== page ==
GLEANINGS
Watching agribusiness executives in action at Harvard
If success was sustainability, the same people attendng Harvard’s Agribusiness Executive Seminar would be competing to be the most sustainable. If only . . .

By Hal Hamilton, Sustainability Institute

February 12, 2003: I felt a bit like a fish out of water as I walked into the Harvard Business School Agribusiness Executive Seminar. My whole professional life has been spent working on behalf of farming communities. At Harvard I was in the midst of a fraternity of people who run the food system.

There were 160 participants, most of them senior managers of large agribusiness companies, half from the U.S., all of whom paid $5,000 for three days of case study analysis and strategic planning. We talked through the financials and current challenges of Cargill, Monsanto, Starbucks, a couple of Asian conglomerates and a dozen other companies.

These are very bright and energetic people. Whatever the rules of the game, they will be successful. It just so happens that the business game they are part of rewards only short-term financial success. I didn’t hear much conversation about sustainability, but I did conclude that if business were structured in such a way that success were about sustainability, many of these same people would be competing to be the most sustainable.

Some of these corporate leaders have already taken steps toward sourcing sustainably produced commodities. Starbucks CEO Orin Smith described his partnership with Conservation International on a project in a Chiapas rainforest, and he described newly proposed guidelines for the coffee industry that, if adopted by the larger players, could have an enormous impact. The guidelines include soil, water and forest protection as well as provisions for wages, working conditions and rights to organize. The big players like Nestle will find it difficult to adopt these guidelines, unfortunately, because economic momentum pushes in the opposite direction. In the global economy the lowest price almost always makes the sale. These companies are structured to pursue competitive advantage with scale and financial efficiency.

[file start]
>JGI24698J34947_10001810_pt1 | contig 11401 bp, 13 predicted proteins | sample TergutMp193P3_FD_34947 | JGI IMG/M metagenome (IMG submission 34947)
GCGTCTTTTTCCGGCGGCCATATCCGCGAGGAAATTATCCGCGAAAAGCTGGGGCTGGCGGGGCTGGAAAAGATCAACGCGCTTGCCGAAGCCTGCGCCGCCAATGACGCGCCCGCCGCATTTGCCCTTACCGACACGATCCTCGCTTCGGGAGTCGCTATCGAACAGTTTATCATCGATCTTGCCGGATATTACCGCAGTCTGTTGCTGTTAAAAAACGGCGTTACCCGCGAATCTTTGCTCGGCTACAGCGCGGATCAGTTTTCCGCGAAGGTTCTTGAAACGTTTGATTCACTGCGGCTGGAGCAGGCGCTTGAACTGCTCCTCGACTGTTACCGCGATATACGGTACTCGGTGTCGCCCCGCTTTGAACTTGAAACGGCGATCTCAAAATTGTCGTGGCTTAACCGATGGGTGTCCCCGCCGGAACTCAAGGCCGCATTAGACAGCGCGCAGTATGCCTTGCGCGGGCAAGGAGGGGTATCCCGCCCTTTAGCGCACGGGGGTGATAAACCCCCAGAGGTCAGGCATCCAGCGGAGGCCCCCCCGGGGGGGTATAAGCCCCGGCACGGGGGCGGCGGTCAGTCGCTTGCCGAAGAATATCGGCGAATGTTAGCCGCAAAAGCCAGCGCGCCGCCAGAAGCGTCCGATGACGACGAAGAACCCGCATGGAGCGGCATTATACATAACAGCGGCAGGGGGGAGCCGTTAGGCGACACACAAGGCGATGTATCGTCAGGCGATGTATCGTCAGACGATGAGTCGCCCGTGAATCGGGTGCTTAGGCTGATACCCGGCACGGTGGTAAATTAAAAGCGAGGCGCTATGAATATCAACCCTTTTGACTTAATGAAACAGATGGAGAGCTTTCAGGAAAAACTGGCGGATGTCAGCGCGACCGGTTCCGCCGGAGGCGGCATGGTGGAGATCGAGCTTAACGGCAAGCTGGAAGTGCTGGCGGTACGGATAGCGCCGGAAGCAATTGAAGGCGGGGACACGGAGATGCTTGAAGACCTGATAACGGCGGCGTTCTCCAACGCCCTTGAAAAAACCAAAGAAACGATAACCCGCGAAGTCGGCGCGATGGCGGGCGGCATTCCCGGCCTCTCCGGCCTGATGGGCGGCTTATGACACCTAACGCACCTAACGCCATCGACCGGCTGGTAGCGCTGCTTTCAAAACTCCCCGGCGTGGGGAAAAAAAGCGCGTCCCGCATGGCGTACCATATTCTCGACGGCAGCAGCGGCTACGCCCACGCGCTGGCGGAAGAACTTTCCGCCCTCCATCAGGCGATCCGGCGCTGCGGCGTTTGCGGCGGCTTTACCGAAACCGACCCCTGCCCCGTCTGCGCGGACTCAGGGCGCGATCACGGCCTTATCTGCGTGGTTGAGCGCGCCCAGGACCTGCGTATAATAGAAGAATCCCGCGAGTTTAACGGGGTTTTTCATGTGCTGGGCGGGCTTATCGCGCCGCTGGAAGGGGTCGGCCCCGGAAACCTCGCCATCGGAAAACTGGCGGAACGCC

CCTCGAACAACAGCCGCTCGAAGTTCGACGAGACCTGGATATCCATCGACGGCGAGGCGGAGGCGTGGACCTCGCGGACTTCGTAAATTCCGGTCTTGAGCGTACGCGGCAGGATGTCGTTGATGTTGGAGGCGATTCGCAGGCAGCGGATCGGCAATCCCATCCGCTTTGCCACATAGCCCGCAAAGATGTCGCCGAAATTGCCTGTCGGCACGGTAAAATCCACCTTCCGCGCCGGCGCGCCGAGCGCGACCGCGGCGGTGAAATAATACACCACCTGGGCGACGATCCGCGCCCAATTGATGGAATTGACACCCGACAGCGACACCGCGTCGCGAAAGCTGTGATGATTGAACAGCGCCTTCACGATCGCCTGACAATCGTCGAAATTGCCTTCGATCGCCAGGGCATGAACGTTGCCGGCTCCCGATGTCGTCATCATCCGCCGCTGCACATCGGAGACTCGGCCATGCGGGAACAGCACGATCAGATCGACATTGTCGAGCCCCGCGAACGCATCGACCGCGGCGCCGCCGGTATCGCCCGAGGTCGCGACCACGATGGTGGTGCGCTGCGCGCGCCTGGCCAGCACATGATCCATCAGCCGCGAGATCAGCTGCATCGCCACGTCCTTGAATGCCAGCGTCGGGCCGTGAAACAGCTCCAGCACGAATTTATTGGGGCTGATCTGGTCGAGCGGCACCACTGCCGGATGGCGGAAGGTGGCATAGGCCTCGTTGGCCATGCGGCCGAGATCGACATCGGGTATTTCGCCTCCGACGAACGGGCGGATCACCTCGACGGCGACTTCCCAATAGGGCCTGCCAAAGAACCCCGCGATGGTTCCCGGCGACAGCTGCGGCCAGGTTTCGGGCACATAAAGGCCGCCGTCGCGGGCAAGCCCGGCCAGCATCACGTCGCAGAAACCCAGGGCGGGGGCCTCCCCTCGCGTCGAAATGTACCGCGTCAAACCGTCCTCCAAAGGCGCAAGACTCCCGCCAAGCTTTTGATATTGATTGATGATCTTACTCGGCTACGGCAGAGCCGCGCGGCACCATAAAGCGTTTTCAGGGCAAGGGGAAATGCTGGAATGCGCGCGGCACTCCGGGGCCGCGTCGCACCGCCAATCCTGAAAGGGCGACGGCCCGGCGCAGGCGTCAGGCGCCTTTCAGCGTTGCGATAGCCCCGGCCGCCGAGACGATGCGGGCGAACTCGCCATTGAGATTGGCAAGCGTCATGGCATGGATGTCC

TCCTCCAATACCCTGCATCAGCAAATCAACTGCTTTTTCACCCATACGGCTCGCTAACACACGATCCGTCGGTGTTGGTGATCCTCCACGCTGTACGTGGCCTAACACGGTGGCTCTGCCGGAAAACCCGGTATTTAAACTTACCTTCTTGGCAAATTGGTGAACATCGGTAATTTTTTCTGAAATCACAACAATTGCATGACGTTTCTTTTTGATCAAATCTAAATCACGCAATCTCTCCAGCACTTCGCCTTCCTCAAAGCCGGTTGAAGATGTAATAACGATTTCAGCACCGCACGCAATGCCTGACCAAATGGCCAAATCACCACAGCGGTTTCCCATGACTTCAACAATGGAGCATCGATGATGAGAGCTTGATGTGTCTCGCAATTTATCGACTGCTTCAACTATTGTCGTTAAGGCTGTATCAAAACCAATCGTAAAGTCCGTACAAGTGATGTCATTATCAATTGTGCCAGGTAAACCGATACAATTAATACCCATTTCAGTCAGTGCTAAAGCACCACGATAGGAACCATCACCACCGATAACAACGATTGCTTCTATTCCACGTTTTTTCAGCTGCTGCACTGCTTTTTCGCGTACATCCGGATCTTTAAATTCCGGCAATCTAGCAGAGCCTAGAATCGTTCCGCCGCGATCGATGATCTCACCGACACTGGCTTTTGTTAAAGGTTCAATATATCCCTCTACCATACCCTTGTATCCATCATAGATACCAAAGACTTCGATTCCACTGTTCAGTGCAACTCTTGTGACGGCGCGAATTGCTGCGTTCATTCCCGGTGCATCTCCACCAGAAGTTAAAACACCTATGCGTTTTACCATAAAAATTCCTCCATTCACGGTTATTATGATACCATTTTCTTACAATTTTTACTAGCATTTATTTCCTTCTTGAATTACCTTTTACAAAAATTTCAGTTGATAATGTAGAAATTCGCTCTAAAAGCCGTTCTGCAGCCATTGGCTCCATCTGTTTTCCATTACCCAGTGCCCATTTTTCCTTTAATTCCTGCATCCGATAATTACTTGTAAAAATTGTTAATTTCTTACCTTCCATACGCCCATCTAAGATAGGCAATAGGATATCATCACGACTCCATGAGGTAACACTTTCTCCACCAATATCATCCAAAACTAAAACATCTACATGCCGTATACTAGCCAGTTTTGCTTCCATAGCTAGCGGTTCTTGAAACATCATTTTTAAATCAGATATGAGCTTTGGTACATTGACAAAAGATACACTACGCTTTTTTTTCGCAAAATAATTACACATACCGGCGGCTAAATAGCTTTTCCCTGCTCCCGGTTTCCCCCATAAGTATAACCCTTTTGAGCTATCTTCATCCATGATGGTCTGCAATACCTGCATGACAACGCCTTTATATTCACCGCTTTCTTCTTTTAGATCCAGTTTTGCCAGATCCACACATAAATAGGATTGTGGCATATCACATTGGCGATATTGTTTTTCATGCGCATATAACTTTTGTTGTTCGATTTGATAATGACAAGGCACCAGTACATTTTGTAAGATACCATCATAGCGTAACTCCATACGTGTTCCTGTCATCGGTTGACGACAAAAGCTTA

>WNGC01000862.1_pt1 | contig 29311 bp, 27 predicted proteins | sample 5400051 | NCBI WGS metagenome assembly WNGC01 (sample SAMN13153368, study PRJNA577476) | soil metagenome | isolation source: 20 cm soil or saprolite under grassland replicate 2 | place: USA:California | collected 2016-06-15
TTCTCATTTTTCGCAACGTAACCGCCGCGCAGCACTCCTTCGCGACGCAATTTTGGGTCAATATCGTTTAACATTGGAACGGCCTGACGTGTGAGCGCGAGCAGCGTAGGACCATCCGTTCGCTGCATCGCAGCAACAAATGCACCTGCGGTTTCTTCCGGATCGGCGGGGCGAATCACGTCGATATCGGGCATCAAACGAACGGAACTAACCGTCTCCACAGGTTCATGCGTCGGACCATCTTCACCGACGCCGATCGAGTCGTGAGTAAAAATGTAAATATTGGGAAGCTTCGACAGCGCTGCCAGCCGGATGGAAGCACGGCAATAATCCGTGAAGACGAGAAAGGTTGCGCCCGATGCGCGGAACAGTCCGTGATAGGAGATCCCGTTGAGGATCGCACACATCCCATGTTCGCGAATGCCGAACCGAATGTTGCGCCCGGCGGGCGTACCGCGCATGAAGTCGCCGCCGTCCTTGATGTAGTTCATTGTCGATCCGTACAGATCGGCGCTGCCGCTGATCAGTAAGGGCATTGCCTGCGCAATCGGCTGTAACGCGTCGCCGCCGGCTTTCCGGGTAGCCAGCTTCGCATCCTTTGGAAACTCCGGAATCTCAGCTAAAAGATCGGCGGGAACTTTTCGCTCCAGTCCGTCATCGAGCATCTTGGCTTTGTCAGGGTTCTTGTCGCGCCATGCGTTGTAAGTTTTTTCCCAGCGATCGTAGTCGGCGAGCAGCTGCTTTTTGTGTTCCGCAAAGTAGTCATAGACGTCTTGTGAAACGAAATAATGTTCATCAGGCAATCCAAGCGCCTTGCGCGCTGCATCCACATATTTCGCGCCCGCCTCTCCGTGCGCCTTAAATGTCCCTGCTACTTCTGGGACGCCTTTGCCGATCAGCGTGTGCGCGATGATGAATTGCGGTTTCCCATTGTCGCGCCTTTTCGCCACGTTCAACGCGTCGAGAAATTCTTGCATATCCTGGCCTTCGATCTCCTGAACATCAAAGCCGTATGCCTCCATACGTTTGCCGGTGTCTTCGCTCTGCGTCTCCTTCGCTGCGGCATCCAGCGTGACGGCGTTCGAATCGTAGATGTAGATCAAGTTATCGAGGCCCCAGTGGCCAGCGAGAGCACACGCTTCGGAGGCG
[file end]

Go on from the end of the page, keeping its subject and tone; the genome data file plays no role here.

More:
The irony is that although many of us on the “outside” of corporate boardrooms assume that these CEOs have the power to change the way business is done, most of these powerful people on the “inside” experience real constraints to their ability to act toward environmental and social goals. When the Chiapas coffee farmer story was discussed, most of the executives assembled at Harvard expressed not only sympathy for the farmers but also deep concerns for biodiversity and rain forest protection. But shareholder values have to increase, which requires an increase in the rate of sales and decrease in costs. Farmers and rainforests are not part of the equation now, in most of these calculations.

Not only do incentives and rules of the competitive market stand in the way of a “greener” business climate. There’s also an internal culture in the business world that lulls its leaders into a cozy complacency. These business people think of themselves as bringing progress and development, and creating jobs. If small coffee farmers working on forested hillsides can’t compete with new lowland plantations, and if these small farmers are driven into urban slums, such ecological and social dislocation is described as the inevitable price we must all pay for a robust economy. Charles Muscoplat, Dean of the College of Agriculture of the University of Minnesota, described the consolidation of power and wealth in agriculture as “inevitable.” Bill Lapp, economist and VP of ConAgra Foods, said “Adam Smith’s ‘invisible hand’ is the Mother Nature of economics.” Bill and I got to be pretty good friends, but I told him that his formulation about Adam Smith reminded me of fundamentalist use of the Bible. My sense is that Adam Smith’s concept, that competition results in the common good, is used to justify the consolidation of economic power in ways that would make Adam Smith uncomfortable.